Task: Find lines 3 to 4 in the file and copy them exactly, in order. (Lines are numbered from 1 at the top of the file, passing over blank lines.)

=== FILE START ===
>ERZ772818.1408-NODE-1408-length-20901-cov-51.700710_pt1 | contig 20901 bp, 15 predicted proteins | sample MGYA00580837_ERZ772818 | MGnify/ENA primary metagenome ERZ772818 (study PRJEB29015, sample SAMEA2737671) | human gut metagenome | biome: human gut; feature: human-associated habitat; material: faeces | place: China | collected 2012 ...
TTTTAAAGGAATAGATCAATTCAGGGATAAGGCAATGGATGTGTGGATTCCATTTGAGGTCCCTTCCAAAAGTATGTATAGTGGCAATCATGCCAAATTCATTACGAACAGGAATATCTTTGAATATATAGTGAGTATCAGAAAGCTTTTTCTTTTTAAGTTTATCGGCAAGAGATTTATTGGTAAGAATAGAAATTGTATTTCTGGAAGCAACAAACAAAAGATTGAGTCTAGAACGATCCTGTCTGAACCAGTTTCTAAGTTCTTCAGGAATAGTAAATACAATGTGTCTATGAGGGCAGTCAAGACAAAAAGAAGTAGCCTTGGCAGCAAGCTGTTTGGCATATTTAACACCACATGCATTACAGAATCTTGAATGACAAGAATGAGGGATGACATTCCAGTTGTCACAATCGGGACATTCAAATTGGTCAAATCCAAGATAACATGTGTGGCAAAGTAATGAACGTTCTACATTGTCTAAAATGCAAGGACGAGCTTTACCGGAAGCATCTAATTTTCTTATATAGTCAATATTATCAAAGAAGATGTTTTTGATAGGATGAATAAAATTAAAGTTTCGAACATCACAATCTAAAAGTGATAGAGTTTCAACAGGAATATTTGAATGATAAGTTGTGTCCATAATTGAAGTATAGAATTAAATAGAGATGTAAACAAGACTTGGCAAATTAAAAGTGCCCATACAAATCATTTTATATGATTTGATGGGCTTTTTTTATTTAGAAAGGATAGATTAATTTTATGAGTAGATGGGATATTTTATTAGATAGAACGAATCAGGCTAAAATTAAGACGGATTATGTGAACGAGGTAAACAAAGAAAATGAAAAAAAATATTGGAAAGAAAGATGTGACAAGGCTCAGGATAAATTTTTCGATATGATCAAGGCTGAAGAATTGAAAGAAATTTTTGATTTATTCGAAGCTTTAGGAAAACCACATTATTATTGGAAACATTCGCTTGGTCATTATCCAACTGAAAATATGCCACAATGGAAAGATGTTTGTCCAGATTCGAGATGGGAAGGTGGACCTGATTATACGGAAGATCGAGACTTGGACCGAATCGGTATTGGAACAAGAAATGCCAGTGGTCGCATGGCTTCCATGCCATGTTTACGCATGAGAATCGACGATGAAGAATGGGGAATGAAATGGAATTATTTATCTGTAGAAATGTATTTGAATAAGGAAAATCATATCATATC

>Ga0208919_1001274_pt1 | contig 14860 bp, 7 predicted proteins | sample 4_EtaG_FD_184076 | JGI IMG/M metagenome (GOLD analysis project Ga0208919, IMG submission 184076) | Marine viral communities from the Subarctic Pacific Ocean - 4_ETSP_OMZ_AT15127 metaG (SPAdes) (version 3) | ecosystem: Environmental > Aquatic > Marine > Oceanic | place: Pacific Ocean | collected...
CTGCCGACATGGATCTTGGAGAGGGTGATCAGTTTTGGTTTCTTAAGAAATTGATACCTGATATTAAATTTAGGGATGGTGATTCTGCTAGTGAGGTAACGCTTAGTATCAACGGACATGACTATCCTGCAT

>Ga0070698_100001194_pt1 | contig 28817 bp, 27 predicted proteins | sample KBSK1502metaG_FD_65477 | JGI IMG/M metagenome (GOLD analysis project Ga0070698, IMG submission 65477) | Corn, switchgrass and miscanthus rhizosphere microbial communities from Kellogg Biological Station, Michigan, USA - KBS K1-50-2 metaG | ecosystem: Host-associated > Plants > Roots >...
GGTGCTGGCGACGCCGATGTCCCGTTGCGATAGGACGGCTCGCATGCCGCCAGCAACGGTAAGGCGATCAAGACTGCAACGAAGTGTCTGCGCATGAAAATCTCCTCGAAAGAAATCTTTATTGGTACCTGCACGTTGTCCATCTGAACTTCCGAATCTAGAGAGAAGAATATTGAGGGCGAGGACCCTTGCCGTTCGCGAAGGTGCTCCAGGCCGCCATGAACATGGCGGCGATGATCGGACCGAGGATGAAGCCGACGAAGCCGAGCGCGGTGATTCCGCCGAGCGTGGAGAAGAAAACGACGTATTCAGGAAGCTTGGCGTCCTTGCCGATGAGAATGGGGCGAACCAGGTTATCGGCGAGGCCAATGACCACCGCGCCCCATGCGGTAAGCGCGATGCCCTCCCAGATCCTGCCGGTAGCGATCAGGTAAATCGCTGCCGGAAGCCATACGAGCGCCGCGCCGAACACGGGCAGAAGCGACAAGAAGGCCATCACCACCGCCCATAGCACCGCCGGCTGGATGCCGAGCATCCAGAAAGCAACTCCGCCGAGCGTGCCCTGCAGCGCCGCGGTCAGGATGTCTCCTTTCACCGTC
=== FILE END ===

>Ga0208919_1001274_pt1 | contig 14860 bp, 7 predicted proteins | sample 4_EtaG_FD_184076 | JGI IMG/M metagenome (GOLD analysis project Ga0208919, IMG submission 184076) | Marine viral communities from the Subarctic Pacific Ocean - 4_ETSP_OMZ_AT15127 metaG (SPAdes) (version 3) | ecosystem: Environmental > Aquatic > Marine > Oceanic | place: Pacific Ocean | collected...
CTGCCGACATGGATCTTGGAGAGGGTGATCAGTTTTGGTTTCTTAAGAAATTGATACCTGATATTAAATTTAGGGATGGTGATTCTGCTAGTGAGGTAACGCTTAGTATCAACGGACATGACTATCCTGCAT